• I wanted very much to learn to draw, for a reason that I kept to myself: I wanted to convey an emotion I have about the beauty of the world. It's difficult to describe because it's an emotion. It's analogous to the feeling one has in religion that has to do with a god that controls everything in the whole universe: there's a generality aspect that you feel when you think about how things that appear so different and behave so differently are all run "behind the scenes" by the same organization, the same physical laws. It's an appreciation of the mathematical beauty of nature, of how she works inside; a realization that the phenomena we see result from the complexity of the inner workings between atoms; a feeling of how dramatic and wonderful it is. It's a feeling of awe — of scientific awe — which I felt could be communicated through a drawing to someone who had also had this emotion. It could remind him, for a moment, of this feeling about the glories of the universe.
  • There's nothing that allays an angry mind
    So soon as a sweet beauty.
    • John Fletcher, The Elder Brother (c. 1625; published 1637), Act III, scene 5.
  • Beauty ought to look a little surprised: it is the emotion that best suits her face. [...] The beauty who does not look surprised, who accepts her position as her due—she reminds us to much of a prima donna.
  • The pursuit of beauty is much more dangerous nonsense than the pursuit of truth or goodness, because it affords a greater temptation to the ego.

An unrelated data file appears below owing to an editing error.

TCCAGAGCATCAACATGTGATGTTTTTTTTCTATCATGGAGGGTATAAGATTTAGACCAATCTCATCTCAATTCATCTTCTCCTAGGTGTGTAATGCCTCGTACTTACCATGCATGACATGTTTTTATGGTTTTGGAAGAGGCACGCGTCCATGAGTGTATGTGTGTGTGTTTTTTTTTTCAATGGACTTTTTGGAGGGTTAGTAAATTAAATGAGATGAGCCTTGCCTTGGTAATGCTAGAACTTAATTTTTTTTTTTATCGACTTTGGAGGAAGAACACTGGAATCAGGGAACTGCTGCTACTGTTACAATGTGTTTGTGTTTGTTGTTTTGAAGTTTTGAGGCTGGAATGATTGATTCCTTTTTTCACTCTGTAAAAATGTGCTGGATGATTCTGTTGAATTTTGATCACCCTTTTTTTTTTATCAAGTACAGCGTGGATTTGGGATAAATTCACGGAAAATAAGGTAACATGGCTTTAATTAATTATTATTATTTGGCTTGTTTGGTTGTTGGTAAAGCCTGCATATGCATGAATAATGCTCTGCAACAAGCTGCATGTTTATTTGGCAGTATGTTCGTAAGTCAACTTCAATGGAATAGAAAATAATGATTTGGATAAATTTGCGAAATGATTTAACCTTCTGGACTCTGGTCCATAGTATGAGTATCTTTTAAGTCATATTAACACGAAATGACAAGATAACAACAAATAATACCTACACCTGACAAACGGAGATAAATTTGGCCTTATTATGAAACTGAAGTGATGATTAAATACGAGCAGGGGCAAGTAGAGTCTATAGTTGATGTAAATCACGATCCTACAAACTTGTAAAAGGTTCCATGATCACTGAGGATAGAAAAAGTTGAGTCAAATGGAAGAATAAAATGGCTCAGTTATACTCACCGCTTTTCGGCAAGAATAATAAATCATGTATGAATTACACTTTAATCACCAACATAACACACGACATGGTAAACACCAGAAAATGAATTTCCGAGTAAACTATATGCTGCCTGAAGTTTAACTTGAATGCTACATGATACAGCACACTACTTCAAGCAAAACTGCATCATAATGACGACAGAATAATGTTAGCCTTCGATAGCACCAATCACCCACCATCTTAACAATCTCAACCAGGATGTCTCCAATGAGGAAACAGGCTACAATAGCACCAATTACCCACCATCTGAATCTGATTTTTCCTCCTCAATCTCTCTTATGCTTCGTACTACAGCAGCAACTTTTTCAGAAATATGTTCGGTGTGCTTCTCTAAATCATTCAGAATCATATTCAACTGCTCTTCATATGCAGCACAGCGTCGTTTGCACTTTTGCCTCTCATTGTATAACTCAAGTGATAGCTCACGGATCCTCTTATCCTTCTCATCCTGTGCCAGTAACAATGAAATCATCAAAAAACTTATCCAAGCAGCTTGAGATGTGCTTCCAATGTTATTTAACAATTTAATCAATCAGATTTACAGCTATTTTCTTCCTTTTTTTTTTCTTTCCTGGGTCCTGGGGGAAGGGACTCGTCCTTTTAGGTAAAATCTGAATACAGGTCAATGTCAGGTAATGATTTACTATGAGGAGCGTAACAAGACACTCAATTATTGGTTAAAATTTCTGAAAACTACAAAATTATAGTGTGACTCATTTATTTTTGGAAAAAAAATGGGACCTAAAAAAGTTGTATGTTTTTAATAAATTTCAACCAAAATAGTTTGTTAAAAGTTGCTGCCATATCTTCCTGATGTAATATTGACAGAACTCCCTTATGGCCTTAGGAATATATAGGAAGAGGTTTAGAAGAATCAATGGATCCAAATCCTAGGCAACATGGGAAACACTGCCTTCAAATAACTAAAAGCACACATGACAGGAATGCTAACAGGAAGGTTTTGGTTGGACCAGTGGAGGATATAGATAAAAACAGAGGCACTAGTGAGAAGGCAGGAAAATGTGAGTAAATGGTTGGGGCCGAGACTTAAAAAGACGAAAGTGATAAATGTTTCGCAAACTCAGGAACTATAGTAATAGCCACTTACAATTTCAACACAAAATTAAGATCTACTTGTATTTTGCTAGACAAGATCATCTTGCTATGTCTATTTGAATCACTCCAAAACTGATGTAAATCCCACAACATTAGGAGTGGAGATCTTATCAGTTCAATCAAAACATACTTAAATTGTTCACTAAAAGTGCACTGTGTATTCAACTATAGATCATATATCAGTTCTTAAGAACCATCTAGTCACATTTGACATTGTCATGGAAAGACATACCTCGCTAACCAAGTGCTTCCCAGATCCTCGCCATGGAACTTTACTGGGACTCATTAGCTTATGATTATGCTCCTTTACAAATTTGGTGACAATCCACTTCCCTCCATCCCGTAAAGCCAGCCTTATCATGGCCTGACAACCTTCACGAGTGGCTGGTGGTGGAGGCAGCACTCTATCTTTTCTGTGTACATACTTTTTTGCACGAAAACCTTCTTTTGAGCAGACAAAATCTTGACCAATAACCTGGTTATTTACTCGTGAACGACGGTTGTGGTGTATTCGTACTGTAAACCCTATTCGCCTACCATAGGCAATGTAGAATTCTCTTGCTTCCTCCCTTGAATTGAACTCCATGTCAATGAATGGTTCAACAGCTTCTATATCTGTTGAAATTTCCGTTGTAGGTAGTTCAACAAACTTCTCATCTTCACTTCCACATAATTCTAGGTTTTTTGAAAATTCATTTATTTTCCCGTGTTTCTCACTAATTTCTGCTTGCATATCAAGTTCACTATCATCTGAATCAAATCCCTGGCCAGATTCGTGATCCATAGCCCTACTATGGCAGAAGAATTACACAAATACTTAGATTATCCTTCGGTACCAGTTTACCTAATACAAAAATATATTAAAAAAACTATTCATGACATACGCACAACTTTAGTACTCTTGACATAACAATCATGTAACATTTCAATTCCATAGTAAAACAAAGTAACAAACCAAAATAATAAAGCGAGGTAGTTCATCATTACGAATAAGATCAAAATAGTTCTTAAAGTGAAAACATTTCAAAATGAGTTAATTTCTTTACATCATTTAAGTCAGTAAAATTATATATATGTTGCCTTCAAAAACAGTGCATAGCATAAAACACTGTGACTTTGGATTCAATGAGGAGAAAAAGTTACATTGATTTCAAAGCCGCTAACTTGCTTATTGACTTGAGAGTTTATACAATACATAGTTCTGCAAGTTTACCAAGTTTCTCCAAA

• Northrop Frye, Anatomy of Criticism: Four Essays (1957), "Mythical Phase: Symbol as Archetype".
  • Orbiting Earth in the spaceship, I saw how beautiful our planet is. People, let us preserve and increase this beauty, not destroy it!
    • Original: Облетев Землю в корабле-спутнике, я увидел, как прекрасна наша планета. Люди, будем хранить и приумножать эту красоту, а не разрушать её!
    • Yuri Gagarin; Russian phrase, handwritten and signed after his historic spaceflight, photo of facsimile published in Syny goluboi planety 3rd.edition (1981) by L. Lebedev, A. Romanov, and B/ Luk'ianov; the first edition was translated into English as Sons of the Blue Planet (1973) by L. A. Lebedev
  • There is certainly no absolute standard of beauty. That is precisely what makes its pursuit so interesting.
  • Il n'y a de vraiment beau que ce qui ne peut servir à rien; tout ce qui est utile est laid.
    • There is nothing truly beautiful but that which can never be of any use whatsoever; everything useful is ugly.